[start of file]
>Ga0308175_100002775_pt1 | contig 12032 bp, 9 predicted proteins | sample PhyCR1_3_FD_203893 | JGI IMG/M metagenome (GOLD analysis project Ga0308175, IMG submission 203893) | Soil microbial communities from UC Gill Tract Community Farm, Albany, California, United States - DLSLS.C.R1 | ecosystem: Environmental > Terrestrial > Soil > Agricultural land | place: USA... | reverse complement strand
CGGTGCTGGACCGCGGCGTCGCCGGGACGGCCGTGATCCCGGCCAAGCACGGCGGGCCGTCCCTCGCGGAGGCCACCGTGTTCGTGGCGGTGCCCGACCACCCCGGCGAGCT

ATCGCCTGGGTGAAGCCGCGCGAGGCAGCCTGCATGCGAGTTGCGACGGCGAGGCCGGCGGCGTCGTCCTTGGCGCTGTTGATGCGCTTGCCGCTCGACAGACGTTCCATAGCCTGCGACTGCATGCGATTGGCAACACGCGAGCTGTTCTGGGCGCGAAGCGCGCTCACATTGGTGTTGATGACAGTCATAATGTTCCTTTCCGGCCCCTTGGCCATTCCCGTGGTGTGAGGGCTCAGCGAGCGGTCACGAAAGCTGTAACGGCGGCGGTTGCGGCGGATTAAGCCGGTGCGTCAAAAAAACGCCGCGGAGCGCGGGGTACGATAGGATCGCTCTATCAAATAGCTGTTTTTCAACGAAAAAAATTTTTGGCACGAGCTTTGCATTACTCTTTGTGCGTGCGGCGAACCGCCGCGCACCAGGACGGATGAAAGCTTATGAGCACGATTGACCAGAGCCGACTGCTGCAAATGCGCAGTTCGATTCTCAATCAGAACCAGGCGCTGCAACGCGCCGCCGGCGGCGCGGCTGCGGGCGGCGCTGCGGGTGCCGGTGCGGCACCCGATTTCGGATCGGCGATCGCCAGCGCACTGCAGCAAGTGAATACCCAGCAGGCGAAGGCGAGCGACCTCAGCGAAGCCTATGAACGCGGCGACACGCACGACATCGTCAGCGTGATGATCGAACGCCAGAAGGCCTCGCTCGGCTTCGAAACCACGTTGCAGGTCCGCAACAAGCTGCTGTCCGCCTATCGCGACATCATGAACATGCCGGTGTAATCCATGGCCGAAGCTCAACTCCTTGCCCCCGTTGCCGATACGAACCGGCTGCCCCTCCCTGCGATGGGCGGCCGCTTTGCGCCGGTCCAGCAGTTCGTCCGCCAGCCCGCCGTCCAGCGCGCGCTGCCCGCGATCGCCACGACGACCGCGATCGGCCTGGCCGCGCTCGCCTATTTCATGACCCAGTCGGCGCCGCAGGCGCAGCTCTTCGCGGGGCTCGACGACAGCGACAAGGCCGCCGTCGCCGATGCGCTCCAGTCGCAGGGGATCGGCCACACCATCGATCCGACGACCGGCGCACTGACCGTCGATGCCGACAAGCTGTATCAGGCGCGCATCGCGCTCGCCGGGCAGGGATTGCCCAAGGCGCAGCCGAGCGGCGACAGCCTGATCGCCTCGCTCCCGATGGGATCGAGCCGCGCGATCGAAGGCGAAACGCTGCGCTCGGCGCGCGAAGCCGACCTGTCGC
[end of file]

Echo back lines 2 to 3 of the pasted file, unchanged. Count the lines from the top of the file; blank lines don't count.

CGGTGCTGGACCGCGGCGTCGCCGGGACGGCCGTGATCCCGGCCAAGCACGGCGGGCCGTCCCTCGCGGAGGCCACCGTGTTCGTGGCGGTGCCCGACCACCCCGGCGAGCT

ATCGCCTGGGTGAAGCCGCGCGAGGCAGCCTGCATGCGAGTTGCGACGGCGAGGCCGGCGGCGTCGTCCTTGGCGCTGTTGATGCGCTTGCCGCTCGACAGACGTTCCATAGCCTGCGACTGCATGCGATTGGCAACACGCGAGCTGTTCTGGGCGCGAAGCGCGCTCACATTGGTGTTGATGACAGTCATAATGTTCCTTTCCGGCCCCTTGGCCATTCCCGTGGTGTGAGGGCTCAGCGAGCGGTCACGAAAGCTGTAACGGCGGCGGTTGCGGCGGATTAAGCCGGTGCGTCAAAAAAACGCCGCGGAGCGCGGGGTACGATAGGATCGCTCTATCAAATAGCTGTTTTTCAACGAAAAAAATTTTTGGCACGAGCTTTGCATTACTCTTTGTGCGTGCGGCGAACCGCCGCGCACCAGGACGGATGAAAGCTTATGAGCACGATTGACCAGAGCCGACTGCTGCAAATGCGCAGTTCGATTCTCAATCAGAACCAGGCGCTGCAACGCGCCGCCGGCGGCGCGGCTGCGGGCGGCGCTGCGGGTGCCGGTGCGGCACCCGATTTCGGATCGGCGATCGCCAGCGCACTGCAGCAAGTGAATACCCAGCAGGCGAAGGCGAGCGACCTCAGCGAAGCCTATGAACGCGGCGACACGCACGACATCGTCAGCGTGATGATCGAACGCCAGAAGGCCTCGCTCGGCTTCGAAACCACGTTGCAGGTCCGCAACAAGCTGCTGTCCGCCTATCGCGACATCATGAACATGCCGGTGTAATCCATGGCCGAAGCTCAACTCCTTGCCCCCGTTGCCGATACGAACCGGCTGCCCCTCCCTGCGATGGGCGGCCGCTTTGCGCCGGTCCAGCAGTTCGTCCGCCAGCCCGCCGTCCAGCGCGCGCTGCCCGCGATCGCCACGACGACCGCGATCGGCCTGGCCGCGCTCGCCTATTTCATGACCCAGTCGGCGCCGCAGGCGCAGCTCTTCGCGGGGCTCGACGACAGCGACAAGGCCGCCGTCGCCGATGCGCTCCAGTCGCAGGGGATCGGCCACACCATCGATCCGACGACCGGCGCACTGACCGTCGATGCCGACAAGCTGTATCAGGCGCGCATCGCGCTCGCCGGGCAGGGATTGCCCAAGGCGCAGCCGAGCGGCGACAGCCTGATCGCCTCGCTCCCGATGGGATCGAGCCGCGCGATCGAAGGCGAAACGCTGCGCTCGGCGCGCGAAGCCGACCTGTCGC